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Sökning: L773:2515 5091

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  • Gabrielson, Marike, et al. (författare)
  • Inclusion of Plasma Prolactin Levels in Current Risk Prediction Models of Premenopausal and Postmenopausal Breast Cancer
  • 2018
  • Ingår i: JNCI CANCER SPECTRUM. - : OXFORD UNIV PRESS. - 2515-5091. ; 2:4
  • Tidskriftsartikel (refereegranskat)abstract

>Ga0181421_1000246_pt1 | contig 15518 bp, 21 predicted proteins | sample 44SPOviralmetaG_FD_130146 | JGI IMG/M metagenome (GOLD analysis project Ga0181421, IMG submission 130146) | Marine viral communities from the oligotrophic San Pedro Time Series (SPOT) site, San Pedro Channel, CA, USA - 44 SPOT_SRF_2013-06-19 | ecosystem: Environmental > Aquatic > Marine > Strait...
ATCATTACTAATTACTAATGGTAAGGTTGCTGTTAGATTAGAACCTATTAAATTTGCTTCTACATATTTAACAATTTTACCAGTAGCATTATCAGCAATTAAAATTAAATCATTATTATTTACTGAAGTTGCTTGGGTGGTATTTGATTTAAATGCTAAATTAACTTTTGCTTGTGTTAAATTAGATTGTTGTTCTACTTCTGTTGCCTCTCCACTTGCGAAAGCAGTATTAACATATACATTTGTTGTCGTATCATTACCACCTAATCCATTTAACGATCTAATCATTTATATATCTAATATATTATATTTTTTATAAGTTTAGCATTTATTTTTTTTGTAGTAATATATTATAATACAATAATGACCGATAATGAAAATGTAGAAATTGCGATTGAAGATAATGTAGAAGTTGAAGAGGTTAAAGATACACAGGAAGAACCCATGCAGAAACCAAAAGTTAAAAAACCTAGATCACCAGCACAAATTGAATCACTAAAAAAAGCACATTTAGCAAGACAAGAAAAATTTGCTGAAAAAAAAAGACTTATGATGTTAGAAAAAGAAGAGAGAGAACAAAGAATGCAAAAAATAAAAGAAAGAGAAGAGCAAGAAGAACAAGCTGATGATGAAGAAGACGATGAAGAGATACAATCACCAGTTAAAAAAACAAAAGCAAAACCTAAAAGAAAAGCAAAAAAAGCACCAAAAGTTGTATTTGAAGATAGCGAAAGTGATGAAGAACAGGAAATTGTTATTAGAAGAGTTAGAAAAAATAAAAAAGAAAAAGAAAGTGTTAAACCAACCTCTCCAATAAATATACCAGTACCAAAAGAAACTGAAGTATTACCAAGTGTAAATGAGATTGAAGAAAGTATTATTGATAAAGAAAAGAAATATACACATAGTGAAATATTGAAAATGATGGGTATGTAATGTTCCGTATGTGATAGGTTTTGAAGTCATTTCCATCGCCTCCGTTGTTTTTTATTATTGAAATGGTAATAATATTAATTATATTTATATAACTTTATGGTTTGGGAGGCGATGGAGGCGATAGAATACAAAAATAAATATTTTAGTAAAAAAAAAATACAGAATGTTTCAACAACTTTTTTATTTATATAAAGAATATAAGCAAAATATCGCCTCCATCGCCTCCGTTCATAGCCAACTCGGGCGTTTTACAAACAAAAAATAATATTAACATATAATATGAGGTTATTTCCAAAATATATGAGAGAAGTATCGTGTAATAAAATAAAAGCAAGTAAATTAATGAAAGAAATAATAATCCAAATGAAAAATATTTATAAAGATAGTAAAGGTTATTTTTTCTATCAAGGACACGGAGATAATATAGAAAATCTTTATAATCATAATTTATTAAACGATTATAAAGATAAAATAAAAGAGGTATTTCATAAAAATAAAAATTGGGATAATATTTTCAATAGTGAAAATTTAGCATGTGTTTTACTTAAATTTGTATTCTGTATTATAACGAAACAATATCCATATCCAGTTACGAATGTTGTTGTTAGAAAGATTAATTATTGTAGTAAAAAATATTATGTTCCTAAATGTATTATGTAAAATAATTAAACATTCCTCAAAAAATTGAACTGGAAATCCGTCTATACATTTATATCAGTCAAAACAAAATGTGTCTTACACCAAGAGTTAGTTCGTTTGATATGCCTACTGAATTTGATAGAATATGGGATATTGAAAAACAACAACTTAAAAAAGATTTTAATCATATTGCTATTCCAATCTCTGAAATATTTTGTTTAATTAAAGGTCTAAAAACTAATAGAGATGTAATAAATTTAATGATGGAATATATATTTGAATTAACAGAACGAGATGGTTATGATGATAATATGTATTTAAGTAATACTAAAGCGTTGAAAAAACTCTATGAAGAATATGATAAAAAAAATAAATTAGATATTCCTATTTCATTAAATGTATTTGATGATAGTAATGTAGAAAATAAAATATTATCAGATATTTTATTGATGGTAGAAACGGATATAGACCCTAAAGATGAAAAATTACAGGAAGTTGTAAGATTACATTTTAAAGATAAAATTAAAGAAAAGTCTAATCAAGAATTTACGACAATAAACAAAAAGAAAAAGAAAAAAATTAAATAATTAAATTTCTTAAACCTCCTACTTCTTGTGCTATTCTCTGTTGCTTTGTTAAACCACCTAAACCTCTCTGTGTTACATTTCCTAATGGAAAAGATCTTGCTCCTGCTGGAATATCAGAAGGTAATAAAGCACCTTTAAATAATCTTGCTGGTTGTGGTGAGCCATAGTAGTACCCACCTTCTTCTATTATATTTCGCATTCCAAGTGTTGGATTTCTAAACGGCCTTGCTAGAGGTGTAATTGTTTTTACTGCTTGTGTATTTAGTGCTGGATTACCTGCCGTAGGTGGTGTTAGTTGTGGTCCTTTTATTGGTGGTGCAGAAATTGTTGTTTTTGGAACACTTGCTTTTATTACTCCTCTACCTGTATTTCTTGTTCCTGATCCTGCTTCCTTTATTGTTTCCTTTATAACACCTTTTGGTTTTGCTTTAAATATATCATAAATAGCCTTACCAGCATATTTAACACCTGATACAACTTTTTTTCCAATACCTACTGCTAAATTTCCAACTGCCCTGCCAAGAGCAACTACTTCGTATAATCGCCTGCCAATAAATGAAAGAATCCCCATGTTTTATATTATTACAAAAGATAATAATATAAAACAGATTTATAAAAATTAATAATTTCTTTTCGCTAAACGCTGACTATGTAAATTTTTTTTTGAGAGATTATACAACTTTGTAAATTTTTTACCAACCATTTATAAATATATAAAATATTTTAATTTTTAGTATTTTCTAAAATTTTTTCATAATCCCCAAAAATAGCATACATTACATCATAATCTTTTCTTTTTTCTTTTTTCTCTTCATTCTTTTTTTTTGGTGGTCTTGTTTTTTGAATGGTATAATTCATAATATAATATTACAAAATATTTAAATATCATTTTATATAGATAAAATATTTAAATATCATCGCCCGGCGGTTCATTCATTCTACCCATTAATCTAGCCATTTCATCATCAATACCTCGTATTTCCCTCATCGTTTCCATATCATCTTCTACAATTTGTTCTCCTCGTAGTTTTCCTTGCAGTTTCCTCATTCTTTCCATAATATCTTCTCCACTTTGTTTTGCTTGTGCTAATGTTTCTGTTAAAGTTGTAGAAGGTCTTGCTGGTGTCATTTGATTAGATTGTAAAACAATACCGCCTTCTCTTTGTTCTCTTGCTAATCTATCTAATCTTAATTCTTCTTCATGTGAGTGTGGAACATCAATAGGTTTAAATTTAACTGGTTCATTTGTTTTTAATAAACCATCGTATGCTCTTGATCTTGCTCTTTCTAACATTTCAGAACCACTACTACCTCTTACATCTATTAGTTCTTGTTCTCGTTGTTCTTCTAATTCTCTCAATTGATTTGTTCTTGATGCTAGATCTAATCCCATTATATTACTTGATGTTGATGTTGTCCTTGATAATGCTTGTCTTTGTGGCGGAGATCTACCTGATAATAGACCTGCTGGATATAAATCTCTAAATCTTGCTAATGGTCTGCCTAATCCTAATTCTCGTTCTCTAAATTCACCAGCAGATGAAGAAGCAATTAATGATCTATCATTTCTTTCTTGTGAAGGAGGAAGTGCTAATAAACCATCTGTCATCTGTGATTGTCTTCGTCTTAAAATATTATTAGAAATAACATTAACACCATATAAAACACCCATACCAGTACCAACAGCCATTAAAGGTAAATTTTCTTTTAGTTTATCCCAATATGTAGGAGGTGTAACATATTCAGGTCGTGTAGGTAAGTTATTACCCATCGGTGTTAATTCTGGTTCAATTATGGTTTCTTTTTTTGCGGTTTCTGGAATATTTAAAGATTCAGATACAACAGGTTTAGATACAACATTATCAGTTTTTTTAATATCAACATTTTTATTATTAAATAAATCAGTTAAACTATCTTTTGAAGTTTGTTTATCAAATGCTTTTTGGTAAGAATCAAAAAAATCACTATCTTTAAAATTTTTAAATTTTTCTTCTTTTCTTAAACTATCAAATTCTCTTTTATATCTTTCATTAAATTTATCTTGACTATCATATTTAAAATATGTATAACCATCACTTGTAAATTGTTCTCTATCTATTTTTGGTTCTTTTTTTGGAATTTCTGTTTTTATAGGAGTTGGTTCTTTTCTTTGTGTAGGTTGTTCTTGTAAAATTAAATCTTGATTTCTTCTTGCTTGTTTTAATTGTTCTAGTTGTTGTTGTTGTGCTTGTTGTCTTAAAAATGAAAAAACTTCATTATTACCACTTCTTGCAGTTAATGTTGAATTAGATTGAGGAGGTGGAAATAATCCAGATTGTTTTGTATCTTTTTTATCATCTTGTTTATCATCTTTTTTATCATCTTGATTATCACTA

• Background: Circulating plasma prolactin is associated with breast cancer risk and may improve our ability to identify high-risk women. Mammographic density is a strong risk factor for breast cancer, but the association with prolactin is unclear. We studied the association between breast cancer, established breast cancer risk factors and plasma prolactin, and improvement of risk prediction by adding prolactin. Methods: We conducted a nested case-control study including 721 breast cancer patients and 1400 age-matched controls. Plasma prolactin levels were assayed using immunoassay and mammographic density measured by STRATUS. Odds ratios (ORs) were calculated by multivariable adjusted logistic regression, and improvement in the area under the curve for the risk of breast cancer by adding prolactin to established risk models. Statistical tests were two-sided. Results: In multivariable adjusted analyses, prolactin was associated with risk of premenopausal (OR, top vs bottom quintile = 1.9; 1.88 (95% confidence interval [CI] = 1.08 to 3.26) but not with postmenopausal breast cancer. In postmenopausal cases prolactin increased by 10.6% per cBIRADS category (P-trend = .03). In combined analyses of prolactin and mammographic density, ORs for women in the highest vs lowest tertile of both was 3.2 (95% CI = 1.3 to 7.7) for premenopausal women and 2.44 (95% CI = 1.44 to 4.14) for postmenopausal women. Adding prolactin to current risk models improved the area under the curve of the Gail model (+2.4 units, P = .02), Tyrer-Cuzick model (+3.8, P = .02), and the CAD2Y model (+1.7, P = .008) in premenopausal women. Conclusion: Circulating plasma prolactin and mammographic density appear independently associated with breast cancer risk among premenopausal women, and prolactin may improve risk prediction by current risk models.